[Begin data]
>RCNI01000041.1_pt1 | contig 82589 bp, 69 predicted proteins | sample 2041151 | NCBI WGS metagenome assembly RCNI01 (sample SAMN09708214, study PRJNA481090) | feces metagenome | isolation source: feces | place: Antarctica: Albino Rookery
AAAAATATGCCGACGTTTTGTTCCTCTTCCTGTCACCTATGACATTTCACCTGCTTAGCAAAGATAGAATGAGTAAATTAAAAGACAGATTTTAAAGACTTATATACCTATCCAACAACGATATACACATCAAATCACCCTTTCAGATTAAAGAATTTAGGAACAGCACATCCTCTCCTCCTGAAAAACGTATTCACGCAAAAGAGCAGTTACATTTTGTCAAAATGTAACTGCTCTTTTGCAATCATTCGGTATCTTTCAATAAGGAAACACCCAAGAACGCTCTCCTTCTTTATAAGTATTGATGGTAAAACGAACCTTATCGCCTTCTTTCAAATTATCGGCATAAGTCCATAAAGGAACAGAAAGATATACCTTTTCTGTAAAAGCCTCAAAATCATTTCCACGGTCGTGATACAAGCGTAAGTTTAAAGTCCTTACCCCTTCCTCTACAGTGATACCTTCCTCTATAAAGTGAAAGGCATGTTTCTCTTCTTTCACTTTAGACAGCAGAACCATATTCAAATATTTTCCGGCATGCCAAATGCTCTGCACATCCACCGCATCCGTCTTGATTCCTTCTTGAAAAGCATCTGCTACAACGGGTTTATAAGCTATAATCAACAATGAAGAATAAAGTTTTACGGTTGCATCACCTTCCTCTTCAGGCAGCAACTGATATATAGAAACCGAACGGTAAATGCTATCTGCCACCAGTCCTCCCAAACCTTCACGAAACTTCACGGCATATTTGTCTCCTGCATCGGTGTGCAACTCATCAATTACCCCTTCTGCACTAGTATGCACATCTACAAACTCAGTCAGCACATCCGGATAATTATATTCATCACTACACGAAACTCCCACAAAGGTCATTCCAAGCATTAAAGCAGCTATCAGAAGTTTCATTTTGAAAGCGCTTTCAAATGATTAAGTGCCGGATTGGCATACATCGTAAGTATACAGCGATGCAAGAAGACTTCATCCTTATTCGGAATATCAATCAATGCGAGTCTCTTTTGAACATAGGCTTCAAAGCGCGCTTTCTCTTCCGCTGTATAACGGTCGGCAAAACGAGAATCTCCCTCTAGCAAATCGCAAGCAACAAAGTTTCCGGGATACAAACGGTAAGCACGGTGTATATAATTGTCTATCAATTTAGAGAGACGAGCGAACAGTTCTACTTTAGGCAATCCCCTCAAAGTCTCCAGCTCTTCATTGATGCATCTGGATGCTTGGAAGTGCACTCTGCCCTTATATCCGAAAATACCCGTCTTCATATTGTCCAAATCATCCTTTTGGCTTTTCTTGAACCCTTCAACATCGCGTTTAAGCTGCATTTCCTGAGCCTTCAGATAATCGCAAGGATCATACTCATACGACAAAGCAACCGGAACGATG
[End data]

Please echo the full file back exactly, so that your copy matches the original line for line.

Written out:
>RCNI01000041.1_pt1 | contig 82589 bp, 69 predicted proteins | sample 2041151 | NCBI WGS metagenome assembly RCNI01 (sample SAMN09708214, study PRJNA481090) | feces metagenome | isolation source: feces | place: Antarctica: Albino Rookery
AAAAATATGCCGACGTTTTGTTCCTCTTCCTGTCACCTATGACATTTCACCTGCTTAGCAAAGATAGAATGAGTAAATTAAAAGACAGATTTTAAAGACTTATATACCTATCCAACAACGATATACACATCAAATCACCCTTTCAGATTAAAGAATTTAGGAACAGCACATCCTCTCCTCCTGAAAAACGTATTCACGCAAAAGAGCAGTTACATTTTGTCAAAATGTAACTGCTCTTTTGCAATCATTCGGTATCTTTCAATAAGGAAACACCCAAGAACGCTCTCCTTCTTTATAAGTATTGATGGTAAAACGAACCTTATCGCCTTCTTTCAAATTATCGGCATAAGTCCATAAAGGAACAGAAAGATATACCTTTTCTGTAAAAGCCTCAAAATCATTTCCACGGTCGTGATACAAGCGTAAGTTTAAAGTCCTTACCCCTTCCTCTACAGTGATACCTTCCTCTATAAAGTGAAAGGCATGTTTCTCTTCTTTCACTTTAGACAGCAGAACCATATTCAAATATTTTCCGGCATGCCAAATGCTCTGCACATCCACCGCATCCGTCTTGATTCCTTCTTGAAAAGCATCTGCTACAACGGGTTTATAAGCTATAATCAACAATGAAGAATAAAGTTTTACGGTTGCATCACCTTCCTCTTCAGGCAGCAACTGATATATAGAAACCGAACGGTAAATGCTATCTGCCACCAGTCCTCCCAAACCTTCACGAAACTTCACGGCATATTTGTCTCCTGCATCGGTGTGCAACTCATCAATTACCCCTTCTGCACTAGTATGCACATCTACAAACTCAGTCAGCACATCCGGATAATTATATTCATCACTACACGAAACTCCCACAAAGGTCATTCCAAGCATTAAAGCAGCTATCAGAAGTTTCATTTTGAAAGCGCTTTCAAATGATTAAGTGCCGGATTGGCATACATCGTAAGTATACAGCGATGCAAGAAGACTTCATCCTTATTCGGAATATCAATCAATGCGAGTCTCTTTTGAACATAGGCTTCAAAGCGCGCTTTCTCTTCCGCTGTATAACGGTCGGCAAAACGAGAATCTCCCTCTAGCAAATCGCAAGCAACAAAGTTTCCGGGATACAAACGGTAAGCACGGTGTATATAATTGTCTATCAATTTAGAGAGACGAGCGAACAGTTCTACTTTAGGCAATCCCCTCAAAGTCTCCAGCTCTTCATTGATGCATCTGGATGCTTGGAAGTGCACTCTGCCCTTATATCCGAAAATACCCGTCTTCATATTGTCCAAATCATCCTTTTGGCTTTTCTTGAACCCTTCAACATCGCGTTTAAGCTGCATTTCCTGAGCCTTCAGATAATCGCAAGGATCATACTCATACGACAAAGCAACCGGAACGATG